Homeland Security is also on scene assisting investigators, according to Lester Kenyon, the Public Information Officer for Ascension Parish.
"We train for these types of events because this is a heavy corridor for these types of plants along the Mississippi River," Kenyon told CNN.
Federal Safety Authorities in Dallas, TX confirmed that they've opened an investigation in to the Williams plant after Thursday's events. OSHA authorities say the plant has no inspection history with them.
A look through DEQ records, going back several decades, only reveals a few minor infractions and some minor complaints, which are common and fit in with the plants in that area.
US Sen. Barbara Boxer, D-CA, chairwoman of the Environment and Public Works Committee, released a statement in response to the explosion.
"I have reached out to the Chemical Safety Board and was told that the Board is actively assessing the explosion that occurred this morning at a Louisiana chemical plant," Boxer said. "I intend to follow this situation closely and have asked for updates as they become available."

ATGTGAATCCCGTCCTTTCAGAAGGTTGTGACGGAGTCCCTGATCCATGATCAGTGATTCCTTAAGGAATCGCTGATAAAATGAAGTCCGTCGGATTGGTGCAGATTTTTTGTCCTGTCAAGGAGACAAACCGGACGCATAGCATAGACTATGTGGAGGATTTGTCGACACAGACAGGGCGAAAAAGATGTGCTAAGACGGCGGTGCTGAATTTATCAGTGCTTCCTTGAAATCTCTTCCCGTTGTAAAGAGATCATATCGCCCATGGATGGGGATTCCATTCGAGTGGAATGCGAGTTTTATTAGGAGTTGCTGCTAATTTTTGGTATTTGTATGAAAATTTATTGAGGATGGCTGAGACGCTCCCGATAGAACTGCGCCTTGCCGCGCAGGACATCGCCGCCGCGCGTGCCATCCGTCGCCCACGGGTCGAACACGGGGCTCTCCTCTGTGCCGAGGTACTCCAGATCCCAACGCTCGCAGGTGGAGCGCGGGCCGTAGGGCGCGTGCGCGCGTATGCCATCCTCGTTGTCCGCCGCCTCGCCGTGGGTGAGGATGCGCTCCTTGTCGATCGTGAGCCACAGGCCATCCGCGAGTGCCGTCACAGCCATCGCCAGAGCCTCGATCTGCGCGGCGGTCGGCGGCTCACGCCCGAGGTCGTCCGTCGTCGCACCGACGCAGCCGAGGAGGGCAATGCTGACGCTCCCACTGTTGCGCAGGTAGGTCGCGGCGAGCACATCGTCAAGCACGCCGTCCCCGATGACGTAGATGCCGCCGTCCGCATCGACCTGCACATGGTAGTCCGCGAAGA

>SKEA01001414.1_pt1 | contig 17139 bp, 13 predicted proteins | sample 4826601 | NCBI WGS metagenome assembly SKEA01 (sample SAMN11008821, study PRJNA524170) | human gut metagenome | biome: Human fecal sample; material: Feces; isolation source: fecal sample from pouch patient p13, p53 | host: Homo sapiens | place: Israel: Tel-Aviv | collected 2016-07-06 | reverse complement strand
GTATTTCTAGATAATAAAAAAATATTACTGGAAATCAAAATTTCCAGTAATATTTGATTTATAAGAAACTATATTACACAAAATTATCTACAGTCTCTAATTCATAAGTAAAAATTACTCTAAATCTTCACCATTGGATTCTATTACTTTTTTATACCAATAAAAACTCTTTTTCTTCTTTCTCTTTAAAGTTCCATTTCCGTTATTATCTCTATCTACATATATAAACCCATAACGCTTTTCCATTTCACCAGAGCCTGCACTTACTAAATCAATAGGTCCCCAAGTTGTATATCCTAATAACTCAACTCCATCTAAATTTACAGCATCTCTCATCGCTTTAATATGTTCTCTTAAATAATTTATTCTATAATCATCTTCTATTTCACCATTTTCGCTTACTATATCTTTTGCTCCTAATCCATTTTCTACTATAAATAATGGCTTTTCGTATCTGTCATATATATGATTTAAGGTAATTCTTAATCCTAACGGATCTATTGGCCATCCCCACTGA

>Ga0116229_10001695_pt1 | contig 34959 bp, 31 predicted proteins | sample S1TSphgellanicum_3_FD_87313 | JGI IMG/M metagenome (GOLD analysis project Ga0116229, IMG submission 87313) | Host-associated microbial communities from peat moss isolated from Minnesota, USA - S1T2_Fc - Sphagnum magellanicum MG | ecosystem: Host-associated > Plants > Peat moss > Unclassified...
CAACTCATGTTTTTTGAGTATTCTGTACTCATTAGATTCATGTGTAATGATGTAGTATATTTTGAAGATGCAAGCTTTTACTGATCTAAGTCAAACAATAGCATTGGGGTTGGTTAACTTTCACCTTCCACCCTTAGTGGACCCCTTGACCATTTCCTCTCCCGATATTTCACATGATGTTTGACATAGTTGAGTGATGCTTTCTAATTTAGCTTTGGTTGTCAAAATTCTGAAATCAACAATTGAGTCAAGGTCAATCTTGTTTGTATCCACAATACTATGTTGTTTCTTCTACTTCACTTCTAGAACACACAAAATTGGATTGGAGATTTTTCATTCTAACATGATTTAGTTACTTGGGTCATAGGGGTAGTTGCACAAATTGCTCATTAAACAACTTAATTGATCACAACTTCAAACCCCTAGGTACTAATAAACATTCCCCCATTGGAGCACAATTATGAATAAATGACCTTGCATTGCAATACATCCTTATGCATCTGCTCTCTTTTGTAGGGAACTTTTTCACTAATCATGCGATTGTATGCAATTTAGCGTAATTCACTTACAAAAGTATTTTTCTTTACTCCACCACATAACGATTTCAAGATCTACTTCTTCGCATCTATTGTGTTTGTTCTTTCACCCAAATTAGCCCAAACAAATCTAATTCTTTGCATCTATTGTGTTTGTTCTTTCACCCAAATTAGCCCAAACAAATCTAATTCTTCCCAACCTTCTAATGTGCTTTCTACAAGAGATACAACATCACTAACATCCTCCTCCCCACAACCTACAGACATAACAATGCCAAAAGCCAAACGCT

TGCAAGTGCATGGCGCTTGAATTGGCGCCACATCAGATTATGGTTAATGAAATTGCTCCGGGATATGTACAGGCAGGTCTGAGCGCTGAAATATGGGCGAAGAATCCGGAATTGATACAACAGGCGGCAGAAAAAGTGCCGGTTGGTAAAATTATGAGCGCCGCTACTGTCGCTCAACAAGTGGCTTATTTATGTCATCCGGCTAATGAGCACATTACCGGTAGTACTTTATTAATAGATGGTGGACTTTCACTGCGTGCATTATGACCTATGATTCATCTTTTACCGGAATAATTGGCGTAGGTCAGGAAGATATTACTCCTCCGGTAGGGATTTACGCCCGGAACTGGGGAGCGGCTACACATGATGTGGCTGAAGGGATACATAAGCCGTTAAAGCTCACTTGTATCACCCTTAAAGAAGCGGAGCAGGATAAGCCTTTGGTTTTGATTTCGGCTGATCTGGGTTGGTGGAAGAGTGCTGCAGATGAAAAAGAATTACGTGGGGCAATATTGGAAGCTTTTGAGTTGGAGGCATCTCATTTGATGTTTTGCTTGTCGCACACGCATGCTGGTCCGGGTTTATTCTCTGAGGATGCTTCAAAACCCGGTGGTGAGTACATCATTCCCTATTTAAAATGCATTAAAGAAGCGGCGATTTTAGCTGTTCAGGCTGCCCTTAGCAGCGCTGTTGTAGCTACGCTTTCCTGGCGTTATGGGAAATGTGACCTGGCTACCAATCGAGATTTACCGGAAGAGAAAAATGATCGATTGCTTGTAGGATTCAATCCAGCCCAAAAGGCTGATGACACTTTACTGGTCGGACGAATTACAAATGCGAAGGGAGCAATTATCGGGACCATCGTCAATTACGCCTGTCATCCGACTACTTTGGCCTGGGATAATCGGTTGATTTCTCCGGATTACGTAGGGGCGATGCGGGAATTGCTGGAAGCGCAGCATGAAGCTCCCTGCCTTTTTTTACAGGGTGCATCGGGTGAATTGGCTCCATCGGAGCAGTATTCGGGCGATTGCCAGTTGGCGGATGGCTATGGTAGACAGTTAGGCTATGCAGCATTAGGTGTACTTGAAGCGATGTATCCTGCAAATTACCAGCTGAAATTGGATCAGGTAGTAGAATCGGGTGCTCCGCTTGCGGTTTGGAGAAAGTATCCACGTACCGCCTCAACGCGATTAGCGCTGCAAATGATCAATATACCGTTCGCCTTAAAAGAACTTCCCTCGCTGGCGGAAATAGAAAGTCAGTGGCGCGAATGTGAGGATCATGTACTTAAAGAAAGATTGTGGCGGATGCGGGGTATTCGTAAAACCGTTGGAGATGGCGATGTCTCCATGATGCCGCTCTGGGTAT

According to Williams' website, it provides products to customers in the petrochemical industry. The Geismar plant produces 1.3 billion pounds of ethylene and 90 million pounds of polymer grade propylene, both flammable gases used in industrial chemicals and plastic products. Almost every plastic is ethylene based.
Williams employs more than 4,500 people at this plant. Operations span from the deepwater of the Gulf of Mexico to the Canadian Oil Sands.
The Olefin team is responsible for the ethane transportation business consisting of about 200 miles of pipelines, as well as a refinery-grade propylene splitter.
A fertilizer plant exploded in West, TX on April 17, killing 15 people – 12 of which were first responders - and injured hundreds. The explosion heavily damaged homes, businesses and schools in the town of 2,800. On Wednesday, the Federal Emergency Management Agency denied additional aid to West.